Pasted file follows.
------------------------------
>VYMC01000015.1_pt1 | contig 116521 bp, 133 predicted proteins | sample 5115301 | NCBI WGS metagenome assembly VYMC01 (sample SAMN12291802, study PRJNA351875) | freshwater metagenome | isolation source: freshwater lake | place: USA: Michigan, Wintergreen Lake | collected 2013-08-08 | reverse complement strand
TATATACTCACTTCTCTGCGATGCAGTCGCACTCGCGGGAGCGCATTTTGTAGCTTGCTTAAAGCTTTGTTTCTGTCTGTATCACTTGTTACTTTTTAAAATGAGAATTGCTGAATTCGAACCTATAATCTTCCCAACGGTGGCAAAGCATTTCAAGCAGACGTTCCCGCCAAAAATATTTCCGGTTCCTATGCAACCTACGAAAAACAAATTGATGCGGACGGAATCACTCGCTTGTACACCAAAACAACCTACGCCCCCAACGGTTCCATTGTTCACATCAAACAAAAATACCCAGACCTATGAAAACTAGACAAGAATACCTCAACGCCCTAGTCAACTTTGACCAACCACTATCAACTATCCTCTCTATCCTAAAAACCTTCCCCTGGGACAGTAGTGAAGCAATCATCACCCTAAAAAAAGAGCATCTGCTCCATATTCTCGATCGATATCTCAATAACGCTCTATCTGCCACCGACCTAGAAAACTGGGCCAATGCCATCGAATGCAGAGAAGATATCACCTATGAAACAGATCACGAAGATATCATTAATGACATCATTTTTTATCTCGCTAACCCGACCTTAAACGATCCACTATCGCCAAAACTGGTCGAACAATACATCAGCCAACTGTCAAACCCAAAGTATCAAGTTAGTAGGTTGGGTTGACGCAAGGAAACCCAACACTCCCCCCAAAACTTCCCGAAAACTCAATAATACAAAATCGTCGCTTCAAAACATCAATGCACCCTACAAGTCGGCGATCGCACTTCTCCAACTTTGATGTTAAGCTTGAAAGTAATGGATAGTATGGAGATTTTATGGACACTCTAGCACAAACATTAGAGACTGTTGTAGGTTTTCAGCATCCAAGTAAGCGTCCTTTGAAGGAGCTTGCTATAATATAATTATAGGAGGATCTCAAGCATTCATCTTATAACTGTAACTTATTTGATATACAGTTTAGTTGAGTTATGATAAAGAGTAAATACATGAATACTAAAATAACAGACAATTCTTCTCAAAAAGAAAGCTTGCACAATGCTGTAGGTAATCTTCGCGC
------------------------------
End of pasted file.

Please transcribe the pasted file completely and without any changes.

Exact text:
>VYMC01000015.1_pt1 | contig 116521 bp, 133 predicted proteins | sample 5115301 | NCBI WGS metagenome assembly VYMC01 (sample SAMN12291802, study PRJNA351875) | freshwater metagenome | isolation source: freshwater lake | place: USA: Michigan, Wintergreen Lake | collected 2013-08-08 | reverse complement strand
TATATACTCACTTCTCTGCGATGCAGTCGCACTCGCGGGAGCGCATTTTGTAGCTTGCTTAAAGCTTTGTTTCTGTCTGTATCACTTGTTACTTTTTAAAATGAGAATTGCTGAATTCGAACCTATAATCTTCCCAACGGTGGCAAAGCATTTCAAGCAGACGTTCCCGCCAAAAATATTTCCGGTTCCTATGCAACCTACGAAAAACAAATTGATGCGGACGGAATCACTCGCTTGTACACCAAAACAACCTACGCCCCCAACGGTTCCATTGTTCACATCAAACAAAAATACCCAGACCTATGAAAACTAGACAAGAATACCTCAACGCCCTAGTCAACTTTGACCAACCACTATCAACTATCCTCTCTATCCTAAAAACCTTCCCCTGGGACAGTAGTGAAGCAATCATCACCCTAAAAAAAGAGCATCTGCTCCATATTCTCGATCGATATCTCAATAACGCTCTATCTGCCACCGACCTAGAAAACTGGGCCAATGCCATCGAATGCAGAGAAGATATCACCTATGAAACAGATCACGAAGATATCATTAATGACATCATTTTTTATCTCGCTAACCCGACCTTAAACGATCCACTATCGCCAAAACTGGTCGAACAATACATCAGCCAACTGTCAAACCCAAAGTATCAAGTTAGTAGGTTGGGTTGACGCAAGGAAACCCAACACTCCCCCCAAAACTTCCCGAAAACTCAATAATACAAAATCGTCGCTTCAAAACATCAATGCACCCTACAAGTCGGCGATCGCACTTCTCCAACTTTGATGTTAAGCTTGAAAGTAATGGATAGTATGGAGATTTTATGGACACTCTAGCACAAACATTAGAGACTGTTGTAGGTTTTCAGCATCCAAGTAAGCGTCCTTTGAAGGAGCTTGCTATAATATAATTATAGGAGGATCTCAAGCATTCATCTTATAACTGTAACTTATTTGATATACAGTTTAGTTGAGTTATGATAAAGAGTAAATACATGAATACTAAAATAACAGACAATTCTTCTCAAAAAGAAAGCTTGCACAATGCTGTAGGTAATCTTCGCGC